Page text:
An electric strike is an access control device used for doors. It replaces the fixed strike faceplate often used with a latchbar (also known as a keeper).
Like a fixed strike, it normally presents a ramped surface to the locking latch allowing the door to close and latch just like a fixed strike would. However, an electric strike’s ramped surface can, upon command, pivot out of the way of the latch allowing the door to be pushed open (from the outside) without the latch being retracted (that is, without any operation of the knob) or while excited the knob or lever can be turned to allow egress from the secured area.
Electric strikes are generally available in two configurations:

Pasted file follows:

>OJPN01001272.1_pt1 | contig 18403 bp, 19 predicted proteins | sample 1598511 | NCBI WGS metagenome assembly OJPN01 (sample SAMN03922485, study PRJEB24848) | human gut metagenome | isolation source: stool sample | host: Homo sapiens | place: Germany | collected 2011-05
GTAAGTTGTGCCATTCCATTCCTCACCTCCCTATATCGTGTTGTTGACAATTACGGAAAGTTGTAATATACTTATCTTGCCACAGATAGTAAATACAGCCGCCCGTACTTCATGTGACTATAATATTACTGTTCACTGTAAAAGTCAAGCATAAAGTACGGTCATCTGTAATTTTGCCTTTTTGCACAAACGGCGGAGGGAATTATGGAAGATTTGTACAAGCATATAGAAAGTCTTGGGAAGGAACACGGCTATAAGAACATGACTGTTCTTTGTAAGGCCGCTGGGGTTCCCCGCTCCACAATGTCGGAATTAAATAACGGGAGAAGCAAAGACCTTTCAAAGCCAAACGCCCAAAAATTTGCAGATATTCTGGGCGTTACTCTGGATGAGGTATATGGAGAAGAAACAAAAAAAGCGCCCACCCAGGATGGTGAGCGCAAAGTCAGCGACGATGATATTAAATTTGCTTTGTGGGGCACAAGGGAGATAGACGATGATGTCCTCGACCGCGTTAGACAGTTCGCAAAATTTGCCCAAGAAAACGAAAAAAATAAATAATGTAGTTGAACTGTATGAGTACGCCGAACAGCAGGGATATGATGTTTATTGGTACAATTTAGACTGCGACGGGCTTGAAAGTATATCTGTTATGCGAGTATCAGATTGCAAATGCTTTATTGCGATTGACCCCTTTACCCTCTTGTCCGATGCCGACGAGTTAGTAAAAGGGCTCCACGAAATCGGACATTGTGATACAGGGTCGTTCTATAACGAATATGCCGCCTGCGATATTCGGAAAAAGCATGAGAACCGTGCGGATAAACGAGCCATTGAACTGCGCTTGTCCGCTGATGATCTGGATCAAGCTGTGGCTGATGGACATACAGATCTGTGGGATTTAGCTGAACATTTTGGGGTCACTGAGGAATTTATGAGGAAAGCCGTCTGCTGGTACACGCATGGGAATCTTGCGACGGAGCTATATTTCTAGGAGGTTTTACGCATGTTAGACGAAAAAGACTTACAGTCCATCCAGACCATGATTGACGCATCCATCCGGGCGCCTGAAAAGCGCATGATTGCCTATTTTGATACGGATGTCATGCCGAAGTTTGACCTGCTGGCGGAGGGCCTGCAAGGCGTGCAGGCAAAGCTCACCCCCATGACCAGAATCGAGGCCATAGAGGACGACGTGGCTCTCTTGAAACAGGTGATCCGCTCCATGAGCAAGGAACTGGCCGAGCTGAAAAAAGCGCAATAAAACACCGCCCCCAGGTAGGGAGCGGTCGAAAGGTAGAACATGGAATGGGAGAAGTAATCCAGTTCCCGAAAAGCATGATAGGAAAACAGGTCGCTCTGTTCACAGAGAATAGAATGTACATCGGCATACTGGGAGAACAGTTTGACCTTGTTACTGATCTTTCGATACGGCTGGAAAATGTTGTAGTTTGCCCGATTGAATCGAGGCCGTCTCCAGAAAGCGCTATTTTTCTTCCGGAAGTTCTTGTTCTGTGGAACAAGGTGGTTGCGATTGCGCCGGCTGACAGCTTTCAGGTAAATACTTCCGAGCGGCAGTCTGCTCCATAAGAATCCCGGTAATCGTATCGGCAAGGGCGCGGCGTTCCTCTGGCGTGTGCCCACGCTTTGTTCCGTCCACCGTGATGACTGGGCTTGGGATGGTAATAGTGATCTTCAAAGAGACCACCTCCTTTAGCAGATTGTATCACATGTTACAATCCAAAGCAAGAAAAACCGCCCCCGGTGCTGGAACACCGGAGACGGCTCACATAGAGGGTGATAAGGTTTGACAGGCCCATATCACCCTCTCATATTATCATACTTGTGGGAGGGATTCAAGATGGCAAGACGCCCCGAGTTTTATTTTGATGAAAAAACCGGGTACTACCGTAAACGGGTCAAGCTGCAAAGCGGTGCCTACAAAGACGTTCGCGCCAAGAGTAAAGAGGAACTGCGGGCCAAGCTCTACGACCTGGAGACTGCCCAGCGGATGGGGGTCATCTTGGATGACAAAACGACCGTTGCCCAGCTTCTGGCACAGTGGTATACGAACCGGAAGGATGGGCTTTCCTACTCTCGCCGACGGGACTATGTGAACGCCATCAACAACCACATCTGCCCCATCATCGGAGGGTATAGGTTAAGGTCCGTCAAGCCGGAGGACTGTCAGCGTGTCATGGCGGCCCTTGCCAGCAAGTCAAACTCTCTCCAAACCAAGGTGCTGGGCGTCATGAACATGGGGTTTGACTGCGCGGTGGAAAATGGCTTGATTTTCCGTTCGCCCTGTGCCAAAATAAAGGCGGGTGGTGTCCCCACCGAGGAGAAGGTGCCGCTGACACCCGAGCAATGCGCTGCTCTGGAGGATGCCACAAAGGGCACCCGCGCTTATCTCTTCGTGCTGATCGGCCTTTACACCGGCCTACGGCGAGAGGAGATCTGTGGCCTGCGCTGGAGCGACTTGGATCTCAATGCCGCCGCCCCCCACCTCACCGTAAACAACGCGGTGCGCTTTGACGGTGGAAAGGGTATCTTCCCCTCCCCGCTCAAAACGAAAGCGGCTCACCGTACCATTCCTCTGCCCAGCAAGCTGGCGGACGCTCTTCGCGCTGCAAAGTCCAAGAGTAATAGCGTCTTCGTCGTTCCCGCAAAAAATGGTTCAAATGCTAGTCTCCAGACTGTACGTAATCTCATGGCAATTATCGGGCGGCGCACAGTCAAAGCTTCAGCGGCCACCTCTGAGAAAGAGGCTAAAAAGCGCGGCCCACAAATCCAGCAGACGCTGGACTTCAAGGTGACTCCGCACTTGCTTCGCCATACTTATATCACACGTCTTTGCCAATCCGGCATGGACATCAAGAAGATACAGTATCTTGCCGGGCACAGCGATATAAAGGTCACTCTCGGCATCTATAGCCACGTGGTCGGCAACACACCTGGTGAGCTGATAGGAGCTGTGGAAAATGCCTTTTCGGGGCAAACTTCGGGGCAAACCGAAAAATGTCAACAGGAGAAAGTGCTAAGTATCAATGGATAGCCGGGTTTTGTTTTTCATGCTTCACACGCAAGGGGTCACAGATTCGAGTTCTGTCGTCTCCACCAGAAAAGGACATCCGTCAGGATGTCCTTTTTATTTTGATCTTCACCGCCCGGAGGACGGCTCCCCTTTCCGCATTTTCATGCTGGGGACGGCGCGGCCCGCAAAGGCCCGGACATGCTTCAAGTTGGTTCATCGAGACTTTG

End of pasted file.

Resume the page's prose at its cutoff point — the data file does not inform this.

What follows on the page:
- Fail-secure: Also called fail-locked or non-fail safe. In this configuration, applying electric current to the strike will cause it to open. In this configuration, the strike would remain locked in a power failure, but typically the knob can still be used to open the door from the inside for egress from the secure side. These units can be powered by alternating current, which will cause the unit to buzz, or DC power, which offers silent operation, except for a “click” while the unit releases.
- Fail-safe: Also called fail-open. In this configuration, applying electric current to the strike will cause it to lock. It operates the same as amagnetic lock would. If there is a power failure, the door opens merely by being pushed or pulled. Fail-safe units are always operated with direct current.
Electric strikes are generally available in two configurations: Fail-secure and fail-safe.